About 400 toddlers lose their lives to sudden unexplained death in children (SUDC) in the United States each year
New research suggests that brief seizures may play a role in many of these tragedies
More research is needed to better understand, and perhaps prevent, SUDC
FRIDAY, Jan. 5, 2024 (HealthDay News) -- Most people have heard of sudden infant death syndrome (SIDS), where babies die during sleep for reasons that aren't always clear.
But every year, about 400 cases of similar "sudden unexplained deaths in children" (SUDC) occur in the United States among a slightly older age group -- toddlers.
New research, involving video from baby monitors and security cameras, may reveal a cause for these tragedies.
“Our study, although small, offers the first direct evidence that seizures may be responsible for some sudden deaths in children, which are usually unwitnessed during sleep,” lead investigator Laura Gould, a research assistant professor at NYU Langone, said in a university news release.
The research is personal for Gould: In 1997, she lost her daughter Maria, aged 15 months, to SUDC. That loss spurred her to launch the NYU SUDC Registry and Research Collaborative a decade ago.
The new findings were published Jan. 4 in the journal Neurology.
In the study, Gould and her colleagues turned to medical records, plus video from family baby monitors or home security systems placed in toddlers' bedrooms, to try and determine factors that led to cases of SUDC.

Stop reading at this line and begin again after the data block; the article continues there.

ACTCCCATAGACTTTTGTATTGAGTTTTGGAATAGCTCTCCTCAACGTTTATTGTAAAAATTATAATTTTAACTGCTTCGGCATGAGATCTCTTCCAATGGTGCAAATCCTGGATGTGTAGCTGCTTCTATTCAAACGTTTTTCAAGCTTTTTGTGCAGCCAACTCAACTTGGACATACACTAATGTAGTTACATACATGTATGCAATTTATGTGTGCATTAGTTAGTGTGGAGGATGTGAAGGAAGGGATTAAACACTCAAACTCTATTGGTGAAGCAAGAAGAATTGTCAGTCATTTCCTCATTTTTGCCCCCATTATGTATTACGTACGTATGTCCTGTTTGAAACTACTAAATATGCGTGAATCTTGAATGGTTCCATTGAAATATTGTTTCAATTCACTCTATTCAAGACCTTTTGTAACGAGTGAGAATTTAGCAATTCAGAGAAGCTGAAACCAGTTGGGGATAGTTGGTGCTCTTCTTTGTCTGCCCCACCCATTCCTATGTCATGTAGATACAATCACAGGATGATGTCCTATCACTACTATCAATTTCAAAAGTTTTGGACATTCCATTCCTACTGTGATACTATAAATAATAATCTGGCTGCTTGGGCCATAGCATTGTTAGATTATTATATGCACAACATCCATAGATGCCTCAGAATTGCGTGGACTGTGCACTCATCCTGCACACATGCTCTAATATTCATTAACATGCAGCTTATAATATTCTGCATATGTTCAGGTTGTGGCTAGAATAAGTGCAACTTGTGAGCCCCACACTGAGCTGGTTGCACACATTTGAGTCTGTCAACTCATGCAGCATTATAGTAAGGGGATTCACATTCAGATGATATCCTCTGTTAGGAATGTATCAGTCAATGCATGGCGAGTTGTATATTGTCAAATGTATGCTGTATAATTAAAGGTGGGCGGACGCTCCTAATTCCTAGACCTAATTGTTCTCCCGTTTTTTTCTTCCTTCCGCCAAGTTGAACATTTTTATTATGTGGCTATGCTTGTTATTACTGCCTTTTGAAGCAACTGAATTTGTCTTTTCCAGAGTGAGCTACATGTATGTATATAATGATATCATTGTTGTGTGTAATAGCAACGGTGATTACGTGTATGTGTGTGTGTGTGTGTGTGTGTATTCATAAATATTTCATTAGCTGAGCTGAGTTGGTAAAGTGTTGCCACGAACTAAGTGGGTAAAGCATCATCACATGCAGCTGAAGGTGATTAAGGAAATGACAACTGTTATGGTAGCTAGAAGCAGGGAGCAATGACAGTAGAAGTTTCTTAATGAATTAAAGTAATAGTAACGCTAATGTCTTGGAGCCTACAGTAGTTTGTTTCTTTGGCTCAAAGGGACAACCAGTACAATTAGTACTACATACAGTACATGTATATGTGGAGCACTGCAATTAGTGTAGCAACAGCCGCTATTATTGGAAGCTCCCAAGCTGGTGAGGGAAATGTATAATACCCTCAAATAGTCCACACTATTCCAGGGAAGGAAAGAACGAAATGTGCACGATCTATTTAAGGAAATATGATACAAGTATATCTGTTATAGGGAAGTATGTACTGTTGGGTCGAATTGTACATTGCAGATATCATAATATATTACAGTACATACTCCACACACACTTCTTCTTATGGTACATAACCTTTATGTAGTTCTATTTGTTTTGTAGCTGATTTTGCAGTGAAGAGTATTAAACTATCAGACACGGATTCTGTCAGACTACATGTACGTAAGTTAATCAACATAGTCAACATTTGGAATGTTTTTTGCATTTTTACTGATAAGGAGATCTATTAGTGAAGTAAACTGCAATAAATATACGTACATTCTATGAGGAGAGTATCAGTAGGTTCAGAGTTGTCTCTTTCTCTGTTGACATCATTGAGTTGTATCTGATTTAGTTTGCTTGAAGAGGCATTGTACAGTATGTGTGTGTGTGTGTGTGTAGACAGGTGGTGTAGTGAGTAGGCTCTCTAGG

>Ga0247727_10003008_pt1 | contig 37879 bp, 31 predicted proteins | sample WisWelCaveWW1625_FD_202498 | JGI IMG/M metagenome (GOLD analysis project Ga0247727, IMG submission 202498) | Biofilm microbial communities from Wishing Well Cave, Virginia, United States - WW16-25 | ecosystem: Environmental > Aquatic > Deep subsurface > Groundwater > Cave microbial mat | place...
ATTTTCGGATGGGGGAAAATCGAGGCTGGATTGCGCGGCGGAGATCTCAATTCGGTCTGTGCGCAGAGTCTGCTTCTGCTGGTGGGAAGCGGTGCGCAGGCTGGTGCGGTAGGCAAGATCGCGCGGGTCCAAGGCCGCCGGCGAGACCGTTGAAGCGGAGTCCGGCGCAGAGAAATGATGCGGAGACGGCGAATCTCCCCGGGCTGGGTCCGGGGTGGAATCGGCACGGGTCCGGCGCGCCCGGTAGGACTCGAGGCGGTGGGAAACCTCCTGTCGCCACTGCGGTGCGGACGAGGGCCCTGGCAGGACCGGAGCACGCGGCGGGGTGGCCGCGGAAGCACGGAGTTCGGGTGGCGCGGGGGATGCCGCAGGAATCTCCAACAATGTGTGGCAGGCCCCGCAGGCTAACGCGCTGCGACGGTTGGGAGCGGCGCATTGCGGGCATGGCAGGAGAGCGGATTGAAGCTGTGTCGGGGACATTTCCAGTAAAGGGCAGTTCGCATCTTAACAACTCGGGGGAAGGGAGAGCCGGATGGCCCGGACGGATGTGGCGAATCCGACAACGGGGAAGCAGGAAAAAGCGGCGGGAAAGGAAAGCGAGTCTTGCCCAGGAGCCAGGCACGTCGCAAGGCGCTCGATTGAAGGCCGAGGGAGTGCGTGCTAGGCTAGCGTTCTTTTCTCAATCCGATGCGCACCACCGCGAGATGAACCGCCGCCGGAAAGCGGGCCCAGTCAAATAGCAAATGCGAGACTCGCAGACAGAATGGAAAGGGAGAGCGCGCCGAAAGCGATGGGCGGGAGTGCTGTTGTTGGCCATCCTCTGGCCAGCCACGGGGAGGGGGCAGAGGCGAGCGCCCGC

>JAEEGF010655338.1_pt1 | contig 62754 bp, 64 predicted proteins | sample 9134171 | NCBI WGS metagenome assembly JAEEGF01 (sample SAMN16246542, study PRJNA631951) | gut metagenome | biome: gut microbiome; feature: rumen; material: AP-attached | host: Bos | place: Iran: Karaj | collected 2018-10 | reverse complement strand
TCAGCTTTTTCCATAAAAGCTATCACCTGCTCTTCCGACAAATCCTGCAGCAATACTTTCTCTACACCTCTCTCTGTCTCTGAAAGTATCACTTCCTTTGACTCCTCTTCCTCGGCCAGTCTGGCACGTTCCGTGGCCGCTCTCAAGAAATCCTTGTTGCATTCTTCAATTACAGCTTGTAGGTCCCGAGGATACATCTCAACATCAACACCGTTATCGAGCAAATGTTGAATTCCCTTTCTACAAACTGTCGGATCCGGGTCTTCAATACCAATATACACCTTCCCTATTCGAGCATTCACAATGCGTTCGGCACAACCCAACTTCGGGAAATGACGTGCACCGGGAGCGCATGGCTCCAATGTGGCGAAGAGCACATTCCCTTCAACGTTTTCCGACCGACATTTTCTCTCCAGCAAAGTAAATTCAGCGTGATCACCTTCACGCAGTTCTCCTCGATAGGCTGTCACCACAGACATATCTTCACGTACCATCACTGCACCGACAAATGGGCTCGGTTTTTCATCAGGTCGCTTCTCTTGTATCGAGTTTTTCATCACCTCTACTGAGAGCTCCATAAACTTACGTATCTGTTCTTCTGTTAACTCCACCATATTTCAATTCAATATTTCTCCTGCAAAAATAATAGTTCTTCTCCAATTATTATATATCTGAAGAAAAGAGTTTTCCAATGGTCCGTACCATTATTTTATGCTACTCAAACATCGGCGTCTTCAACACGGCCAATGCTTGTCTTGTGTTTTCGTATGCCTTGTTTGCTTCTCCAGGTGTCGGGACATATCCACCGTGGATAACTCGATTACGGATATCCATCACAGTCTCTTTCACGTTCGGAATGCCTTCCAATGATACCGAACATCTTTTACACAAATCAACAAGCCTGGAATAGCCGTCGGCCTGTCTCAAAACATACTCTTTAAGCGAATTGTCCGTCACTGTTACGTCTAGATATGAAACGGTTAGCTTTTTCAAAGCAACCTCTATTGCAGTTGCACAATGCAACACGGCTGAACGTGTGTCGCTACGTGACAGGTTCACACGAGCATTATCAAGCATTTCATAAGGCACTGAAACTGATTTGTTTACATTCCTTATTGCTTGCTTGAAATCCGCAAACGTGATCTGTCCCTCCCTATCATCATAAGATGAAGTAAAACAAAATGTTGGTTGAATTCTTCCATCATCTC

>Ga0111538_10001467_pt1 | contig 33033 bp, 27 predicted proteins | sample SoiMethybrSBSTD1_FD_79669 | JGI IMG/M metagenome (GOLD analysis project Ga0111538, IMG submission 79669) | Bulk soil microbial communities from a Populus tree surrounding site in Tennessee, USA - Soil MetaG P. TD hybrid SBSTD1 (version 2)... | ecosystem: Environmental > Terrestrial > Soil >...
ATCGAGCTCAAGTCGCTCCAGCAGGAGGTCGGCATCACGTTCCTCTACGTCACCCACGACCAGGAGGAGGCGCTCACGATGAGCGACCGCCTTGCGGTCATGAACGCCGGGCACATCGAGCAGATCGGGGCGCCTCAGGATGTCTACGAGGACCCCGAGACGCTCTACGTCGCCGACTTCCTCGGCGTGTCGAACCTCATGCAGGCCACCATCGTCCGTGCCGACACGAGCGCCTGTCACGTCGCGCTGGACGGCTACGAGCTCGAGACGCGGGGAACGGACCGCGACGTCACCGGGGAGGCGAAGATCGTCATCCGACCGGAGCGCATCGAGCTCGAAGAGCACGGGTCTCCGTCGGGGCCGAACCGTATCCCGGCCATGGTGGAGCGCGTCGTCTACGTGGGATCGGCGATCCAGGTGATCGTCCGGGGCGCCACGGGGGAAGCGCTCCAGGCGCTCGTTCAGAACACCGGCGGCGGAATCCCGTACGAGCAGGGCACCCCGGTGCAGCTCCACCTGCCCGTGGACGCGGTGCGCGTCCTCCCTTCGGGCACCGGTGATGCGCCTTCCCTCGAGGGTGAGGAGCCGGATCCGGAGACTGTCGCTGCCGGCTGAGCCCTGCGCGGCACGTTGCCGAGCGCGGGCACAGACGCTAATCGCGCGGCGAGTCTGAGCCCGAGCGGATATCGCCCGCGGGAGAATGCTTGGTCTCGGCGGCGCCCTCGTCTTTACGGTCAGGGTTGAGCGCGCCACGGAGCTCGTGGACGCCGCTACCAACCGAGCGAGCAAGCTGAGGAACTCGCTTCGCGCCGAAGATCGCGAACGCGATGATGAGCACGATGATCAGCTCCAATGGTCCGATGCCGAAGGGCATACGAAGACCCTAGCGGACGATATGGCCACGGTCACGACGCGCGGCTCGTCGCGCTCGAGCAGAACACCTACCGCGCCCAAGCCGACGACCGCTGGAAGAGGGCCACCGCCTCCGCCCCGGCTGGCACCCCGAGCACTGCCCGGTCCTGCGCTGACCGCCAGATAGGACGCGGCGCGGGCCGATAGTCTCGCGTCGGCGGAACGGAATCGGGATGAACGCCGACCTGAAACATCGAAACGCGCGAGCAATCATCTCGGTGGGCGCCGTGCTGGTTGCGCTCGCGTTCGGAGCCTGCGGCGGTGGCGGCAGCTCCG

All of this data, involving more than 300 cases, came from the registry Gould helped set up.
The team found that at least one in every three cases of SUDC were potentially caused by seizures.
That's in line with prior research, which had already found that children who died suddenly and unexpectedly were 10 times more likely to have a history of fever-associated (febrile) seizures, compared to children who did not die suddenly.
A panel of eight physicians reviewed those rare cases of SUDC in which video was available of the child around the time of death.
In five of the seven videos reviewed, sound and visuals revealed signs of a seizure happening. In a sixth video, signs of muscle convulsion were also seen.
Seizures typically lasted only a minute, and usually occurred about 30 minutes prior to death.
The researchers noted that only one of the toddlers in the videos had a prior history of febrile seizures. On autopsy, no definitive cause of death had been determined for any of the children.
According to lead investigator Dr. Owen Devinsky, "these study findings show that seizures are much more common than patients’ medical histories suggest, and that further research is needed to determine if seizures are frequent occurrences in sleep-related deaths in toddlers, and potentially in infants, older children and adults."
Devinsky is a professor of neurology, neurosurgery, and psychiatry at NYU Langone and chief of its epilepsy service.
He added that it's still not clear how a brief seizure might lead to a child's death, and more research is needed. Based on prior research in people with epilepsy, it's known that seizures can lead to subsequent interruptions in breathing, and death can result -- especially if the person is lying face down while sleeping.
Devinsky said seizure-related deaths are underreported in people generally, whether or not they have epilepsy.
Find out more about SUDC at the Sudden Unexplained Death in Childhood Foundation.
SOURCE: NYU Langone, news release, Jan. 4, 2024
Sudden unexplained deaths in toddlers may be linked with transient seizures while sleeping, new research shows.